Neutrophil Extracellular Traps Promote Thrombin Generation Through Platelet-Dependent and Platelet-Independent Mechanisms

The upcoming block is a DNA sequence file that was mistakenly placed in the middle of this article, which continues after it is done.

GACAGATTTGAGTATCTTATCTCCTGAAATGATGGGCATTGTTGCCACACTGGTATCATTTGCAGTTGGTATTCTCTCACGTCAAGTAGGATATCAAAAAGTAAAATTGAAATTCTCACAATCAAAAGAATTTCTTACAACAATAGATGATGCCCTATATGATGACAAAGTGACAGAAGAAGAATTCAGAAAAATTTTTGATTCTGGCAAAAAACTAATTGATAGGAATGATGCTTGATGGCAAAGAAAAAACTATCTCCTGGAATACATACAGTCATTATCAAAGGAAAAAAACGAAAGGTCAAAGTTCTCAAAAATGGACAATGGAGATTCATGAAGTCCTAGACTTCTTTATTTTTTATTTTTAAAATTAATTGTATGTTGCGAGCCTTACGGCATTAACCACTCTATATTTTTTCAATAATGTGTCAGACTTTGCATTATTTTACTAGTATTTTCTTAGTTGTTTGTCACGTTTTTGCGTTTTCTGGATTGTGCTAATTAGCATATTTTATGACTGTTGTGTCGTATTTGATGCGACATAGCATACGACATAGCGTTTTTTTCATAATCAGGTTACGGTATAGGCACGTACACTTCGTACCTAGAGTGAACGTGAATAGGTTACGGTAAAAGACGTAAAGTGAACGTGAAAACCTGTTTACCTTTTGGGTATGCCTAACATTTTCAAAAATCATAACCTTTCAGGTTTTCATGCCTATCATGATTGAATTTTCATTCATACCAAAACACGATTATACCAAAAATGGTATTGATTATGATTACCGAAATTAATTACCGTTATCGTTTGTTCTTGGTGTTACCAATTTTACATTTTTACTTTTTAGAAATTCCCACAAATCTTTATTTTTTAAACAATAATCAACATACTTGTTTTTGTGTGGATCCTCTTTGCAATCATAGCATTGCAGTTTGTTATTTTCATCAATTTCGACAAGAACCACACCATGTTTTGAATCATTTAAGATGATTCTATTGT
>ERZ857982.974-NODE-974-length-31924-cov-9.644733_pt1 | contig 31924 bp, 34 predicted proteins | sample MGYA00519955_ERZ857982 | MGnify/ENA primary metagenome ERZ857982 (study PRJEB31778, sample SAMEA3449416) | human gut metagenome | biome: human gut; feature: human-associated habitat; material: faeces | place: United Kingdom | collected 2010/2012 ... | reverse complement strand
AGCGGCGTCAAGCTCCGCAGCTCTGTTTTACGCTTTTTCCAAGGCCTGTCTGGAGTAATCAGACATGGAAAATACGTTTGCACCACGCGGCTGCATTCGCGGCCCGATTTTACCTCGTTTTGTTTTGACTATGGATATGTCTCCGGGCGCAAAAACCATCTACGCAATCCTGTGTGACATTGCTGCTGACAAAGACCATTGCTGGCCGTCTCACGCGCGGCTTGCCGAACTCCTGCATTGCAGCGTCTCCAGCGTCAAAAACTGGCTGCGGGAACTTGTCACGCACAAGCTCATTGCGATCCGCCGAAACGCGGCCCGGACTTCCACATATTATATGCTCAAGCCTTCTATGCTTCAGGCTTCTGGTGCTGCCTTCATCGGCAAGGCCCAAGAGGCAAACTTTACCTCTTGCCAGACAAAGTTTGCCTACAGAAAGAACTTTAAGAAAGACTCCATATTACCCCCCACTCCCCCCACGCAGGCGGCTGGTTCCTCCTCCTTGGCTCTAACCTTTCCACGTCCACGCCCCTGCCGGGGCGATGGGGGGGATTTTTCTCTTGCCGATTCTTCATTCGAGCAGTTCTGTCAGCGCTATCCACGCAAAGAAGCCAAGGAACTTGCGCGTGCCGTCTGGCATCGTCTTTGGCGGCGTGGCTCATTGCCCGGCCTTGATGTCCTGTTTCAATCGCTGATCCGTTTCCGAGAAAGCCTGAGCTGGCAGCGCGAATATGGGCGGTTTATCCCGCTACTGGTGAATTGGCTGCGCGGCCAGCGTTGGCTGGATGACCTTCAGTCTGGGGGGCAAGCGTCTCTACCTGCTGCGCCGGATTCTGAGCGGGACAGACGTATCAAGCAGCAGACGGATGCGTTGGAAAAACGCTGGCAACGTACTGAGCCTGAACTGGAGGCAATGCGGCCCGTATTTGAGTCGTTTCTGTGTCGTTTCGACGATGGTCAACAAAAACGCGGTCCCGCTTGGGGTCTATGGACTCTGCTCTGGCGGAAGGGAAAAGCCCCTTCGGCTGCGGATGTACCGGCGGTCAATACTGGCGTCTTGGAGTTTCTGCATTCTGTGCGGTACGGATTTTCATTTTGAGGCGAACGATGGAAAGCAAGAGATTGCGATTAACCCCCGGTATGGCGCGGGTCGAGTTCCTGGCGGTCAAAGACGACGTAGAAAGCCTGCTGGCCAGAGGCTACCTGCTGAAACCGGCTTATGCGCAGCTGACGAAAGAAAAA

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OBJECTIVE: Activation of neutrophils by microbial or inflammatory stimuli results in the release of neutrophil extracellular traps (NETs) that are composed of DNA, histones, and antimicrobial proteins. In purified systems, cell-free DNA (CFDNA) activates the intrinsic pathway of coagulation, whereas histones promote thrombin generation through platelet-dependent mechanisms. However, the overall procoagulant effects of CFDNA/histone complexes as part of intact NETs are unknown. In this study, we examined the procoagulant potential of intact NETs released from activated neutrophils. We also determined the relative contribution of CFDNA and histones to thrombin generation in plasmas from patients with sepsis. APPROACH AND RESULTS: NETs released from phorbyl myristate-activated neutrophils enhance thrombin generation in platelet-poor plasma. This effect was DNA dependent (confirmed by DNase treatment) and occurred via the intrinsic pathway of coagulation (confirmed with coagulation factor XII- and coagulation factor XI-depleted plasma). In platelet-rich plasma treated with corn trypsin inhibitor, addition of phorbyl myristate-activated neutrophils increased thrombin generation and shortened the lag time in a toll-like receptor-2- and toll-like receptor-4-dependent mechanism. Addition of DNase further augmented thrombin generation, suggesting that dismantling of the NET scaffold increases histone-mediated, platelet-dependent thrombin generation. In platelet-poor plasma samples from patients with sepsis, we found a positive correlation between endogenous CFDNA and thrombin generation, and addition of DNase attenuated thrombin generation. CONCLUSIONS: These studies examine the procoagulant activities of CFDNA and histones in the context of NETs. Our studies also implicate a role for the intrinsic pathway of coagulation in sepsis pathogenesis.
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